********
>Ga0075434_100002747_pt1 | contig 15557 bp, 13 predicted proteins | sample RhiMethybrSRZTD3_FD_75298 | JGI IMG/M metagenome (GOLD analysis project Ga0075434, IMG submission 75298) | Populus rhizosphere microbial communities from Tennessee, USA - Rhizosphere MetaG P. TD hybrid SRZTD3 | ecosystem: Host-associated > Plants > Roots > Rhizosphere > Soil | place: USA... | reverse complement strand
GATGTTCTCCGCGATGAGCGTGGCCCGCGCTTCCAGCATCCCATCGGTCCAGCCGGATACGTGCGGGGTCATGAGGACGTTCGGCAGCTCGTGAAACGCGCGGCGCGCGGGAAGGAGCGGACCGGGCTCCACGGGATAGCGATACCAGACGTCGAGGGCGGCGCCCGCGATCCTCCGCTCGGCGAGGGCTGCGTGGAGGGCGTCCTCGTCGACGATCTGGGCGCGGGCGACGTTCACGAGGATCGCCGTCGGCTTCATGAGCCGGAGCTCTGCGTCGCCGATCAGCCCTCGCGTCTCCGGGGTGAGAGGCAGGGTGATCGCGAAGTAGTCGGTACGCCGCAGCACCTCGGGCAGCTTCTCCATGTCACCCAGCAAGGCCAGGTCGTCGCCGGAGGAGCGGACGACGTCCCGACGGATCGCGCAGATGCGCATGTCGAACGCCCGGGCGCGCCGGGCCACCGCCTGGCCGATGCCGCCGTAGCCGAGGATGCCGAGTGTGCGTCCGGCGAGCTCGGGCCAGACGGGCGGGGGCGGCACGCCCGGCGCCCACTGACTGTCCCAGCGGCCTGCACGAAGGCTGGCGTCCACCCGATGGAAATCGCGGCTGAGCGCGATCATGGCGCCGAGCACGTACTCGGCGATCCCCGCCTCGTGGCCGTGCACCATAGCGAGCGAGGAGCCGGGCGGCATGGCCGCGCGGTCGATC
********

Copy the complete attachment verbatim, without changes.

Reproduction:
>Ga0075434_100002747_pt1 | contig 15557 bp, 13 predicted proteins | sample RhiMethybrSRZTD3_FD_75298 | JGI IMG/M metagenome (GOLD analysis project Ga0075434, IMG submission 75298) | Populus rhizosphere microbial communities from Tennessee, USA - Rhizosphere MetaG P. TD hybrid SRZTD3 | ecosystem: Host-associated > Plants > Roots > Rhizosphere > Soil | place: USA... | reverse complement strand
GATGTTCTCCGCGATGAGCGTGGCCCGCGCTTCCAGCATCCCATCGGTCCAGCCGGATACGTGCGGGGTCATGAGGACGTTCGGCAGCTCGTGAAACGCGCGGCGCGCGGGAAGGAGCGGACCGGGCTCCACGGGATAGCGATACCAGACGTCGAGGGCGGCGCCCGCGATCCTCCGCTCGGCGAGGGCTGCGTGGAGGGCGTCCTCGTCGACGATCTGGGCGCGGGCGACGTTCACGAGGATCGCCGTCGGCTTCATGAGCCGGAGCTCTGCGTCGCCGATCAGCCCTCGCGTCTCCGGGGTGAGAGGCAGGGTGATCGCGAAGTAGTCGGTACGCCGCAGCACCTCGGGCAGCTTCTCCATGTCACCCAGCAAGGCCAGGTCGTCGCCGGAGGAGCGGACGACGTCCCGACGGATCGCGCAGATGCGCATGTCGAACGCCCGGGCGCGCCGGGCCACCGCCTGGCCGATGCCGCCGTAGCCGAGGATGCCGAGTGTGCGTCCGGCGAGCTCGGGCCAGACGGGCGGGGGCGGCACGCCCGGCGCCCACTGACTGTCCCAGCGGCCTGCACGAAGGCTGGCGTCCACCCGATGGAAATCGCGGCTGAGCGCGATCATGGCGCCGAGCACGTACTCGGCGATCCCCGCCTCGTGGCCGTGCACCATAGCGAGCGAGGAGCCGGGCGGCATGGCCGCGCGGTCGATC